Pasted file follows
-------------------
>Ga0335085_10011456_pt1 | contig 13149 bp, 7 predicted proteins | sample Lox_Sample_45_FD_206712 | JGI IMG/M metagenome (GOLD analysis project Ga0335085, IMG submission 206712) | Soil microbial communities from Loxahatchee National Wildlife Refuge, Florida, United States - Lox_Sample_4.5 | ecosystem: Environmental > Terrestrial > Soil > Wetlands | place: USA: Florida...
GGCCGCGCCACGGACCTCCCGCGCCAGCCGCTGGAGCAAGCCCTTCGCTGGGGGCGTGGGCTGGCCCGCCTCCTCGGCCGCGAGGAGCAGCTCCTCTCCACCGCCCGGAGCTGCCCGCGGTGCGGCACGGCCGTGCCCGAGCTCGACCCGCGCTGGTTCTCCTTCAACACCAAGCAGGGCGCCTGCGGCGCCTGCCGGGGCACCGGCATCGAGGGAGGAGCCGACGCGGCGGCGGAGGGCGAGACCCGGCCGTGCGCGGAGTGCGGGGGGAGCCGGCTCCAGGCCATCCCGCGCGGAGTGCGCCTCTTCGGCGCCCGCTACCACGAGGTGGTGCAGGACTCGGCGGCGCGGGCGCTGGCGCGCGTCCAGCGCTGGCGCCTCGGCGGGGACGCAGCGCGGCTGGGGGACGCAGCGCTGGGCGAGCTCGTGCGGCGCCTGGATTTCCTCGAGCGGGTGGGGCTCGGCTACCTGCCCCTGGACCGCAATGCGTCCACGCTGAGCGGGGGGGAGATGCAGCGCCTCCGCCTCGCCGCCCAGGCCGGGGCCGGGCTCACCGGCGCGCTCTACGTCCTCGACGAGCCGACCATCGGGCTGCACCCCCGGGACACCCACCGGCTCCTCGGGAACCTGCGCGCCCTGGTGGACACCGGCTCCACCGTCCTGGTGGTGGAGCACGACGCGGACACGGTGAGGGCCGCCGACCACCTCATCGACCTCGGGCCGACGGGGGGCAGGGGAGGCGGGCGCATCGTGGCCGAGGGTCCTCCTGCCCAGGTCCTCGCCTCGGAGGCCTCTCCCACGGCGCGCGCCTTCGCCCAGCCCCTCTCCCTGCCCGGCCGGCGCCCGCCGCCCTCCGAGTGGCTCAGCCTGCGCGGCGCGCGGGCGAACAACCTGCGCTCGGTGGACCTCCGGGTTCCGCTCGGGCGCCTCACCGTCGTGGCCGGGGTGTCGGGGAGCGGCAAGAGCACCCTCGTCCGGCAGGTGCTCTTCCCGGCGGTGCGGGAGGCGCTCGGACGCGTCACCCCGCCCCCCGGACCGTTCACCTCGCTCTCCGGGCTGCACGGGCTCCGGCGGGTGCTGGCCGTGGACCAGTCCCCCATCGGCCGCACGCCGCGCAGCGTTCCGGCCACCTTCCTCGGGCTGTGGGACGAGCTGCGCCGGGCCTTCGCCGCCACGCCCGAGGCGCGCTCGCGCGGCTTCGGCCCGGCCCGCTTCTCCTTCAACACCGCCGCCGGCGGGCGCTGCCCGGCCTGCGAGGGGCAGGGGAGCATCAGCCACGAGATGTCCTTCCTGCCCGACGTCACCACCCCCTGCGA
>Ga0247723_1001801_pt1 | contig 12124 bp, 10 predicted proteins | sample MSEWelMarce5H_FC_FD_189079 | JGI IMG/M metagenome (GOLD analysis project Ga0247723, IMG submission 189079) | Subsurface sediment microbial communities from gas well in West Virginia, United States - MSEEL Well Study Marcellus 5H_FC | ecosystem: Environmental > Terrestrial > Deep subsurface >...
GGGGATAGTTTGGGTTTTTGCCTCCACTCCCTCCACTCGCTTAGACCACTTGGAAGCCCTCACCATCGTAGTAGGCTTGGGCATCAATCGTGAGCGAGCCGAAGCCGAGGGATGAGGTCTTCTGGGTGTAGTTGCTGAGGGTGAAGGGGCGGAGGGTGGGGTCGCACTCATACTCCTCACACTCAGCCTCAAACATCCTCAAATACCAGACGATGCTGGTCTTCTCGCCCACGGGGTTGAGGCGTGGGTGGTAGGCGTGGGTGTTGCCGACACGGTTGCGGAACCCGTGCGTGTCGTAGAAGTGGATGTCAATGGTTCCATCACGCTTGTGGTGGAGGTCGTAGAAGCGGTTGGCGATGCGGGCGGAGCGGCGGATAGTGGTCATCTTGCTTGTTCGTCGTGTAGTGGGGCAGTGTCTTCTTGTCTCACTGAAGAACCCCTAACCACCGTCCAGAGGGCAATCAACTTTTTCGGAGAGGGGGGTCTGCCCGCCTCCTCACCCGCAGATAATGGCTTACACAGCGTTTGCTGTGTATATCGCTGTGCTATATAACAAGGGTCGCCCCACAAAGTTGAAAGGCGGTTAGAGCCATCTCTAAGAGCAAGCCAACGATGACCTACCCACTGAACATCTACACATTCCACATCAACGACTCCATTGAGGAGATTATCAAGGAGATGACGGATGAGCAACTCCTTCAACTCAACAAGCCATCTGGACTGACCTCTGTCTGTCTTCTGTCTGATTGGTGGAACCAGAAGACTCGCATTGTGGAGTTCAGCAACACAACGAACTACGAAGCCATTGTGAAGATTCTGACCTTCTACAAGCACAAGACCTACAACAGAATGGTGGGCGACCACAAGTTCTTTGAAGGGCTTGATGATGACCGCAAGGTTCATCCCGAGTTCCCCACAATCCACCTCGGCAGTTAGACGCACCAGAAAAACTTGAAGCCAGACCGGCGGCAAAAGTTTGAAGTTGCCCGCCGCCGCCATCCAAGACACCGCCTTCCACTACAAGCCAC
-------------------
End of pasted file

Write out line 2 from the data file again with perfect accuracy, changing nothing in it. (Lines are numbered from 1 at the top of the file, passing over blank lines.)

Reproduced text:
GGCCGCGCCACGGACCTCCCGCGCCAGCCGCTGGAGCAAGCCCTTCGCTGGGGGCGTGGGCTGGCCCGCCTCCTCGGCCGCGAGGAGCAGCTCCTCTCCACCGCCCGGAGCTGCCCGCGGTGCGGCACGGCCGTGCCCGAGCTCGACCCGCGCTGGTTCTCCTTCAACACCAAGCAGGGCGCCTGCGGCGCCTGCCGGGGCACCGGCATCGAGGGAGGAGCCGACGCGGCGGCGGAGGGCGAGACCCGGCCGTGCGCGGAGTGCGGGGGGAGCCGGCTCCAGGCCATCCCGCGCGGAGTGCGCCTCTTCGGCGCCCGCTACCACGAGGTGGTGCAGGACTCGGCGGCGCGGGCGCTGGCGCGCGTCCAGCGCTGGCGCCTCGGCGGGGACGCAGCGCGGCTGGGGGACGCAGCGCTGGGCGAGCTCGTGCGGCGCCTGGATTTCCTCGAGCGGGTGGGGCTCGGCTACCTGCCCCTGGACCGCAATGCGTCCACGCTGAGCGGGGGGGAGATGCAGCGCCTCCGCCTCGCCGCCCAGGCCGGGGCCGGGCTCACCGGCGCGCTCTACGTCCTCGACGAGCCGACCATCGGGCTGCACCCCCGGGACACCCACCGGCTCCTCGGGAACCTGCGCGCCCTGGTGGACACCGGCTCCACCGTCCTGGTGGTGGAGCACGACGCGGACACGGTGAGGGCCGCCGACCACCTCATCGACCTCGGGCCGACGGGGGGCAGGGGAGGCGGGCGCATCGTGGCCGAGGGTCCTCCTGCCCAGGTCCTCGCCTCGGAGGCCTCTCCCACGGCGCGCGCCTTCGCCCAGCCCCTCTCCCTGCCCGGCCGGCGCCCGCCGCCCTCCGAGTGGCTCAGCCTGCGCGGCGCGCGGGCGAACAACCTGCGCTCGGTGGACCTCCGGGTTCCGCTCGGGCGCCTCACCGTCGTGGCCGGGGTGTCGGGGAGCGGCAAGAGCACCCTCGTCCGGCAGGTGCTCTTCCCGGCGGTGCGGGAGGCGCTCGGACGCGTCACCCCGCCCCCCGGACCGTTCACCTCGCTCTCCGGGCTGCACGGGCTCCGGCGGGTGCTGGCCGTGGACCAGTCCCCCATCGGCCGCACGCCGCGCAGCGTTCCGGCCACCTTCCTCGGGCTGTGGGACGAGCTGCGCCGGGCCTTCGCCGCCACGCCCGAGGCGCGCTCGCGCGGCTTCGGCCCGGCCCGCTTCTCCTTCAACACCGCCGCCGGCGGGCGCTGCCCGGCCTGCGAGGGGCAGGGGAGCATCAGCCACGAGATGTCCTTCCTGCCCGACGTCACCACCCCCTGCGA